The latest in book news the week of Sept. 28, 1990 -- Get the leaked details on Norman Mailer's upcoming novel and George Michael's autobiography

Rose Is Not a Rose
If Pete Rose can’t keep a secret, Simon & Schuster can. The publishers of the forthcoming Hustle: The Myth, Life, and Lies of Pete Rose, by Michael Sokolove, have successfully kept advance copies out of the hands of reviewers. Sources inside the firm say that Hustle depicts a cankered Rose and reveals that his teammates were aware of his gambling as long ago as his rookie year, 1963.

Now that the much-anticipated manu-script for Harlot’s Ghost has been completed, details about Norman Mailer’s latest novel have begun to leak ( out: Random House editor Jason Epstein con rms that the novel is about the CIA, but insists, cryptically, that ”it is not a spy novel.” One of the few people who have actually read all of the 2,600-page manscript, Epstein promises that it will more than live up to literary expectations. ”Norman gambled everything. But I think he pulls it off.” Mailer, meanwhile, is hedging his bets. ”At its worst, I think Harlot’s Ghost is a good book and reads well,” says the author. ”At its best, I would hope for a little more than that. I would hope, for instance, that Jason Epstein is a phenomenally accurate critic.” The book will be published in the spring.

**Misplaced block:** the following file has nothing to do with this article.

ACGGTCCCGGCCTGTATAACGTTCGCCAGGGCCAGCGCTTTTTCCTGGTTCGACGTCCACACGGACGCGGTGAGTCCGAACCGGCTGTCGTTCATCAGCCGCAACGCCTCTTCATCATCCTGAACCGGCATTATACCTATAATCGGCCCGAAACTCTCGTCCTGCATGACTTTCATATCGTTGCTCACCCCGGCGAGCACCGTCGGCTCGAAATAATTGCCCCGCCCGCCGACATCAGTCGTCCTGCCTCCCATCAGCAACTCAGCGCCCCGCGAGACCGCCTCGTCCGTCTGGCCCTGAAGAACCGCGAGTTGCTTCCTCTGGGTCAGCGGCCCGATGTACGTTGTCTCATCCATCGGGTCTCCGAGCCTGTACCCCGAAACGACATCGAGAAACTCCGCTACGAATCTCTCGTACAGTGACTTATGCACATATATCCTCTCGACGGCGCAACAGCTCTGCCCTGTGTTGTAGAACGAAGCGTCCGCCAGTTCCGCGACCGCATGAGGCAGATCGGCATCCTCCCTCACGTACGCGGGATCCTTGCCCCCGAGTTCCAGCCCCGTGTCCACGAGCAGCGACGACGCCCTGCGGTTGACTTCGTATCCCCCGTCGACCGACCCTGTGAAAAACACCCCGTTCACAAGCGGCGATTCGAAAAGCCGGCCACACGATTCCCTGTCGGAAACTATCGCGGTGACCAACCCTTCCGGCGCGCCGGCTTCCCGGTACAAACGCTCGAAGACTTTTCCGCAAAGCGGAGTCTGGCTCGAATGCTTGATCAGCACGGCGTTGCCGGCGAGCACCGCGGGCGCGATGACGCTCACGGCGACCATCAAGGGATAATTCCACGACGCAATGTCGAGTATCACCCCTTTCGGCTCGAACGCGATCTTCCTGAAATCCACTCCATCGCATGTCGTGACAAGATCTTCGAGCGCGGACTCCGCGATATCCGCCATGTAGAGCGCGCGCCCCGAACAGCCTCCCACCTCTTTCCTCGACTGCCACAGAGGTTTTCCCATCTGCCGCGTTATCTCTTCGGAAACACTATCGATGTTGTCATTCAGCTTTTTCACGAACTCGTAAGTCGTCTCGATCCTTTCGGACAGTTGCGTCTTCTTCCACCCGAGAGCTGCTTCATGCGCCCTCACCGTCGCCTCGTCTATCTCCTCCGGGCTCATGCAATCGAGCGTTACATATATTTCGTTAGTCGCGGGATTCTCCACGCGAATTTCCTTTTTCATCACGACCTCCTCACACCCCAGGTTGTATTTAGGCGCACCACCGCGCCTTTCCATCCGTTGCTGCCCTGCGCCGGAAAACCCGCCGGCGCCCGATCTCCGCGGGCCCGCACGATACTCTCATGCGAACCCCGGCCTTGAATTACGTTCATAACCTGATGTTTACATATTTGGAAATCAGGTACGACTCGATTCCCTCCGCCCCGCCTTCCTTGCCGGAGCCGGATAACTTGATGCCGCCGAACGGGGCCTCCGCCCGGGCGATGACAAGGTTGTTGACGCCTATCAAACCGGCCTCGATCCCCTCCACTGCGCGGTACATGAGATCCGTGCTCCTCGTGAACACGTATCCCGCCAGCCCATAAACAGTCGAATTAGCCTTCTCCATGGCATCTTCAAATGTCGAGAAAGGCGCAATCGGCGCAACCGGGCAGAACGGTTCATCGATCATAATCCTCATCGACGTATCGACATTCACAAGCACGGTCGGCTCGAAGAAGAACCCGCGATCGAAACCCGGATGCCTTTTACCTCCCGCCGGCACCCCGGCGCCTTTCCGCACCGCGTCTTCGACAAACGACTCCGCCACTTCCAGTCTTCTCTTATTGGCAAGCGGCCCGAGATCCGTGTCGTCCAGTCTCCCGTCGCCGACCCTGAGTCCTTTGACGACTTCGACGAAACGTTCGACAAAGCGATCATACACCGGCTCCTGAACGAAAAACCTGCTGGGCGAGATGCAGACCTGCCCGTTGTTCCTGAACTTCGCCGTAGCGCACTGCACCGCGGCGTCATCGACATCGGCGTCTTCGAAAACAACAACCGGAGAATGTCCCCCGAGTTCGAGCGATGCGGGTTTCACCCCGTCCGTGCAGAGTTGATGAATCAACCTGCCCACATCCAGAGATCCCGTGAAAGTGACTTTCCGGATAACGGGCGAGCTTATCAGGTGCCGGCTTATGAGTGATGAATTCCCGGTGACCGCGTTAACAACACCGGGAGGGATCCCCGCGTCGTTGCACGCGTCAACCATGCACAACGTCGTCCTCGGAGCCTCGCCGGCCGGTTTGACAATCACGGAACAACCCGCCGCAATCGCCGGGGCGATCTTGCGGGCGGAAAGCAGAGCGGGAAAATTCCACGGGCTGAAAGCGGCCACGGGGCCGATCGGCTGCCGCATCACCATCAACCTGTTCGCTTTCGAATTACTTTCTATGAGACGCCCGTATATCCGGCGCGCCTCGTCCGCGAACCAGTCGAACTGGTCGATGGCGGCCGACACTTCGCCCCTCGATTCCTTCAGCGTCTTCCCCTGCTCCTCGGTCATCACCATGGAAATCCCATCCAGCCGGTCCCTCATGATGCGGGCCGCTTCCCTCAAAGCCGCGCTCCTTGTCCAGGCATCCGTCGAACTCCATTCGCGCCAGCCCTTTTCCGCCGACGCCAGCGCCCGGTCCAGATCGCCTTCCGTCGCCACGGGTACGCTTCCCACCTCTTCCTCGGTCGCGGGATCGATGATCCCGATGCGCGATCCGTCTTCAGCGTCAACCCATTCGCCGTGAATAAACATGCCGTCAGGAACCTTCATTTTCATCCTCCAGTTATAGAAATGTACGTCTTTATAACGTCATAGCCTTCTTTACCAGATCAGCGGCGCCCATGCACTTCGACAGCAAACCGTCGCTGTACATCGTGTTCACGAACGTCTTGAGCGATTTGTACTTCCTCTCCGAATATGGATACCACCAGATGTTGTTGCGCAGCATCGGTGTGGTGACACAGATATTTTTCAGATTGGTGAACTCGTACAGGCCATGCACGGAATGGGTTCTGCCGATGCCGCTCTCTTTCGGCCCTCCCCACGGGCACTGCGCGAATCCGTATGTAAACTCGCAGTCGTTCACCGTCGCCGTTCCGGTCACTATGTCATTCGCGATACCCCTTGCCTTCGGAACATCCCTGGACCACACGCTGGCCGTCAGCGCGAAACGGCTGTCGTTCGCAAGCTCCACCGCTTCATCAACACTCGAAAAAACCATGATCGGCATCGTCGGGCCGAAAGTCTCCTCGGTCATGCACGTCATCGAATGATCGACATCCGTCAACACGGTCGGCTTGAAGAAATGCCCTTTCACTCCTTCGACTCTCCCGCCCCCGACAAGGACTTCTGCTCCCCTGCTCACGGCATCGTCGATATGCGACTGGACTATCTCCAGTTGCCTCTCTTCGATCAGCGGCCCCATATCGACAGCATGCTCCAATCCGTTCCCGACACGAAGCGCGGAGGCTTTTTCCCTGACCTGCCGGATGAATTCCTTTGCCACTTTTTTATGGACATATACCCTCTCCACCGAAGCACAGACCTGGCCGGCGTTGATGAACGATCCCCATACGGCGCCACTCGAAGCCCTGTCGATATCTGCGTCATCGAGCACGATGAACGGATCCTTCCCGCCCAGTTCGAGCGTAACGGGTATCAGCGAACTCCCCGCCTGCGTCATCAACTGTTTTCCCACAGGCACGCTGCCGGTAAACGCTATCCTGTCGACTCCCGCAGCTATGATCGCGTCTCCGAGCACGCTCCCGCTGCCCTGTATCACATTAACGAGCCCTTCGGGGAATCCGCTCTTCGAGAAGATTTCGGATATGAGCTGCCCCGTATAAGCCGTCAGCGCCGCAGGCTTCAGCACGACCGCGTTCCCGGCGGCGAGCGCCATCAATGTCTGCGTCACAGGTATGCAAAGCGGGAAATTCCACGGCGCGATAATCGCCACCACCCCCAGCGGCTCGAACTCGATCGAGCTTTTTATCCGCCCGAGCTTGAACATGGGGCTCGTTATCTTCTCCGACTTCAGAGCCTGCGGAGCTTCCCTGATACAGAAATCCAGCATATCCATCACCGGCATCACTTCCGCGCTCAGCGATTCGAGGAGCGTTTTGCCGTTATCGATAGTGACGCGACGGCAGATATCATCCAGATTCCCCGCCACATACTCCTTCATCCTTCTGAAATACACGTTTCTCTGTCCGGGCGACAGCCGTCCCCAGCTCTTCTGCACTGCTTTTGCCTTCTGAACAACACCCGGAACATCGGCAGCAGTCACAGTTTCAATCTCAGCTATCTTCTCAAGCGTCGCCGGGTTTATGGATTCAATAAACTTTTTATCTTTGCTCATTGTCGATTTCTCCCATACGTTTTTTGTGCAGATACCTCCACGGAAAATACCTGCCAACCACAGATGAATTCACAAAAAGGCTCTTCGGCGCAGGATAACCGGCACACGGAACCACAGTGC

How badly do American publishers want George Michael’s autobiography? Badly enough, it seems, to steal it. A copy of the manuscript — coauthored by Tony Parsons — was recently reported missing from the London offices of Michael’s literary agent, A.P. Watt. An investigation by the police yielded few clues, but in publishing circles, rumors abound: A.P. Watt is about to close a deal with an as-yet-unnamed American publisher, but the London press is speculating that the manuscript may have been taken by a rival rm anxious to preview the book before responding with a higher bid. Others believe the theft may be a clever publicity stunt orchestrated by someone in Michael’s camp, a possibility that the singer’s London publicist, Connie Filippello, denies. ”If you’re organizing a publicity stunt,” she points out, ”you don’t get the police involved.” A representative at Michael Joseph, the London firm that owns the U.K. rights, suggests that the manuscript is so hotly coveted because it represents the first time the usually reclusive Michael has willingly dropped his persona (as opposed to his pants).